New GOP Lawmakers Targeted By Lobbyists With Cash : It's All Politics Washington's corporate lobbyists are seeking out new GOP lawmakers, raising money for them. NPR's Peter Overby gave a glimpse of how the process works.
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New GOP Lawmakers Targeted By Lobbyists With Cash

Rep. Mo Brooks (R-AL). Charles Dharapak/ASSOCIATED PRESS hide caption

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Rep. Mo Brooks (R-AL).


Some things about Washington never change. It takes money for a politician to get here and more money to stay.

Which is why corporate lobbyists aren't going anywhere, no matter how many times politicians say nasty things about them in order to curry favor with voters.

In a report on Morning Edition NPR's Peter Overby gave us a glimpse at how lobbyists are making sure to get to know new members of Congress and, of course, holding fundraisers for them.

Alabama Republican Mo Brooks came off the House floor last week after casting his vote to repeal the health care overhaul.

"One of the most important things I have done in my life," he said. "It's awesome, it's inspirational, it's sobering."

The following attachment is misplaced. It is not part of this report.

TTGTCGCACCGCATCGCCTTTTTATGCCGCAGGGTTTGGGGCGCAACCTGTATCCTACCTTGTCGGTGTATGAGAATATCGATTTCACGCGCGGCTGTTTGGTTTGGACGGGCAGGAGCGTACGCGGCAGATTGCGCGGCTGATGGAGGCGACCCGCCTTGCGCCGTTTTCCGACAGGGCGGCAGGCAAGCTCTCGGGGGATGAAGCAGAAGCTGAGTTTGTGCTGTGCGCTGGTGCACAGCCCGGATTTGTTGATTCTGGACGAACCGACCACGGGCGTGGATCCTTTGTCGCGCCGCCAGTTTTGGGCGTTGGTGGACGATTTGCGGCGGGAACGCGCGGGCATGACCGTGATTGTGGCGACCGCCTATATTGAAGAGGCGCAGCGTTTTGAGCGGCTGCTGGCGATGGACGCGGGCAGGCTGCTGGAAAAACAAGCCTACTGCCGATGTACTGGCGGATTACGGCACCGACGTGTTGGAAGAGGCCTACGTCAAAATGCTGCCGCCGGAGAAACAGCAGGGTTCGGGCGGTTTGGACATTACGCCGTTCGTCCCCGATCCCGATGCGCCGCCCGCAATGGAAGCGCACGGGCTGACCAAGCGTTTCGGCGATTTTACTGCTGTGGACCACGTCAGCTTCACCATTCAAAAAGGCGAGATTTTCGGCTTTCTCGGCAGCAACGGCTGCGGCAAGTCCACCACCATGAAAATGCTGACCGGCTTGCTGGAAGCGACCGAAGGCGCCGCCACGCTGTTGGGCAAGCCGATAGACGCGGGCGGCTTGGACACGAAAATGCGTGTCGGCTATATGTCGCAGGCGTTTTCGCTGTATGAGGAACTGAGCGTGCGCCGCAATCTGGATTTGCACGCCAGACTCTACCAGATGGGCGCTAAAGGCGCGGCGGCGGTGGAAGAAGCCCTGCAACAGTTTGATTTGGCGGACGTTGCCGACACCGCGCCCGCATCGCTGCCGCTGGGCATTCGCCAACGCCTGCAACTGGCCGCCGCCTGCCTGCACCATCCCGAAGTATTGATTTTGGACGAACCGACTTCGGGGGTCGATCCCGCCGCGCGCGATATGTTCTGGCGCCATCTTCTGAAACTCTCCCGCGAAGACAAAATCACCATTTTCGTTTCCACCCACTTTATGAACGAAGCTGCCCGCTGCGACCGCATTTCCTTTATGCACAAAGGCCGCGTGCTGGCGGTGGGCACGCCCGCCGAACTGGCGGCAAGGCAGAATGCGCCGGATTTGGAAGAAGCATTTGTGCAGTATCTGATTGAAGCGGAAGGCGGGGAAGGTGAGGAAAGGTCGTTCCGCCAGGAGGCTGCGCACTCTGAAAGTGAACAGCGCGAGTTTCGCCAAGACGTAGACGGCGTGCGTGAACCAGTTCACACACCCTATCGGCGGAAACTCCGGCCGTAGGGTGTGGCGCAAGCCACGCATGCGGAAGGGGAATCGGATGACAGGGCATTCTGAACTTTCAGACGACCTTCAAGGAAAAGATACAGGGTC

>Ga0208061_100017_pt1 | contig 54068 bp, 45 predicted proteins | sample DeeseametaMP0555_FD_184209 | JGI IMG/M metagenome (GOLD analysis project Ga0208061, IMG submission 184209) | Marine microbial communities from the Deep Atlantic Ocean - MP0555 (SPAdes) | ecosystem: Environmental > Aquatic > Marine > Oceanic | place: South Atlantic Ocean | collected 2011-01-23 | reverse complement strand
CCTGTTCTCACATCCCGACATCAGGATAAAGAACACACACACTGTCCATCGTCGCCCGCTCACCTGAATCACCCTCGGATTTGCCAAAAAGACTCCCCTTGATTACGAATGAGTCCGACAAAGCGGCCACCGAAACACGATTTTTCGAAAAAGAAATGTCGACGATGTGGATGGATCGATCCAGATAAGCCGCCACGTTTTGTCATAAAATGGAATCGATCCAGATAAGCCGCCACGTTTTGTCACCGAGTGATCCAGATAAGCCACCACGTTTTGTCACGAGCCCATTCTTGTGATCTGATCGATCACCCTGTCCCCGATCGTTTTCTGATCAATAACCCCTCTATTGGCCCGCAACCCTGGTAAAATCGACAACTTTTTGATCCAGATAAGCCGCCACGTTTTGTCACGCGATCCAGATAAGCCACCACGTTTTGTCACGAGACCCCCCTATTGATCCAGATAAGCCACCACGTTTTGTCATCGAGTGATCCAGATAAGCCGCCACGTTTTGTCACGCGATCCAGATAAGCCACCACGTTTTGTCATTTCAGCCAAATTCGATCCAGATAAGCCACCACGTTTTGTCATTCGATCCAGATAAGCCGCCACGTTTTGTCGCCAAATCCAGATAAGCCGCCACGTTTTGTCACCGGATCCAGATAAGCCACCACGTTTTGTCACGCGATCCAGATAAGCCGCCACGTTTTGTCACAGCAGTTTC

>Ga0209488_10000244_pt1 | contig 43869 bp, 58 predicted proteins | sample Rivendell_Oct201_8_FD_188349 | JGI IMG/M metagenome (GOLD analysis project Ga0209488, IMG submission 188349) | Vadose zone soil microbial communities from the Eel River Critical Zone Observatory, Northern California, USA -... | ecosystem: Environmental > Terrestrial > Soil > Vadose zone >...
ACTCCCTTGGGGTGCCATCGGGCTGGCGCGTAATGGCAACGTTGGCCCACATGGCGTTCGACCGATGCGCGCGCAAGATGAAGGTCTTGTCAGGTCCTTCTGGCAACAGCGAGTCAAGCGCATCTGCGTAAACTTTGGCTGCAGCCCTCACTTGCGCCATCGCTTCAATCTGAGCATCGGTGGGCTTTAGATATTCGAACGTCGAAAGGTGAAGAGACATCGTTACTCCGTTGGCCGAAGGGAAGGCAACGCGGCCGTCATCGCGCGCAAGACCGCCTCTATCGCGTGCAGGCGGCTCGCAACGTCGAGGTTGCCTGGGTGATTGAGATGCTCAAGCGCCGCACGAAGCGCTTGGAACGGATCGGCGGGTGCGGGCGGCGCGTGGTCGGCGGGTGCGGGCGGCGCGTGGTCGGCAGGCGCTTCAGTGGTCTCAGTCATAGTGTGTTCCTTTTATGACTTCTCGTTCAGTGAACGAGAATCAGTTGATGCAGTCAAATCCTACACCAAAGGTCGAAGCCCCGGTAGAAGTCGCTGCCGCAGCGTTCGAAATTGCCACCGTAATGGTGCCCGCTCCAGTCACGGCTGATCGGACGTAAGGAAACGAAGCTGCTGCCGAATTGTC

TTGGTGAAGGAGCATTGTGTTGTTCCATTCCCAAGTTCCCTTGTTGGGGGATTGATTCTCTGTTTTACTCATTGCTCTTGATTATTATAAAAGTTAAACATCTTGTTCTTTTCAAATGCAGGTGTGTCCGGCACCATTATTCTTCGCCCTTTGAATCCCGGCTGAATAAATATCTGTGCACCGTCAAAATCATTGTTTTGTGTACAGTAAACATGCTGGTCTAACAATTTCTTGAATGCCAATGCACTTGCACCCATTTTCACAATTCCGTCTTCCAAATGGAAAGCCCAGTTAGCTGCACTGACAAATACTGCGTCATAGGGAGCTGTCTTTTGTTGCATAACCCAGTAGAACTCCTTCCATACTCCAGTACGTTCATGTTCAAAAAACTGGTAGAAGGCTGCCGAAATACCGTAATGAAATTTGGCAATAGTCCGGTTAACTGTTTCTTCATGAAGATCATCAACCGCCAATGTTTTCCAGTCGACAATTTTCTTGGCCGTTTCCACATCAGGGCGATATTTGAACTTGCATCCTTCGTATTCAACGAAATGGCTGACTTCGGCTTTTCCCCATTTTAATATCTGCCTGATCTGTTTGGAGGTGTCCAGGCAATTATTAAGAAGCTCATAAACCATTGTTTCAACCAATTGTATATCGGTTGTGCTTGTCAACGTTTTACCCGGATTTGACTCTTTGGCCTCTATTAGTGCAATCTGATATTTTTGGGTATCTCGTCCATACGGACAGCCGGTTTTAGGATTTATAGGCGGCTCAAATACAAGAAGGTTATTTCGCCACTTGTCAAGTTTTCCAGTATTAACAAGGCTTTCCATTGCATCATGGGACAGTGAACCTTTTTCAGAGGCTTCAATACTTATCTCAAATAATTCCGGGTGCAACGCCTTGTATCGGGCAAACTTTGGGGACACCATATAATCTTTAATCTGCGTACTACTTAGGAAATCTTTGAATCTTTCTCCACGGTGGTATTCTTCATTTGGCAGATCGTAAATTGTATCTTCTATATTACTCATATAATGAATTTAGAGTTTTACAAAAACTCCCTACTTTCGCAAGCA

At noon Tuesday, Brooks, 56, a former state lawmaker and prosecutor, will be at lunch with four lobbyists who would be paying $500 to $2,000 each for the privilege.

Brooks isn't the only freshman doing this. Not by a long shot. But he is the one who agreed to talk about it. He said he didn't know anything about his fundraising schedule. In fact, he hadn't held a fundraiser in Washington since he was elected.

"If people have started scheduling fundraisers for me, I'm thankful," he said. "But I don't know where they are, or when they are, or the specifics of whoever's putting them together for me."

Here are some of the specifics: Brooks' lunch mates will most likely be from defense and high-tech firms. Those are the ones with an interest in his new committee assignments on Armed Services and Science, Space and Technology.

He has eight fundraisers on his calendar between now and March 29: breakfasts, lunches and a couple of happy hours. All of them limited to four, five or six paying guests.

In his report, Peter mentioned the Sunlight Foundation watchdog group which, true to its name, is trying to shed light on these fundraisers on its Party Time site.

And he cites something Ellen Miller, a Sunlight co-founder says. She calls the fundraising process "the Washington-ization of the Washington outsider," Peter tells us.

That's exactly right. So long as money remains the "mother's milk of politics" in one California politician's famous words, lawmakers will continue having face time with lobbyists over fundraisers.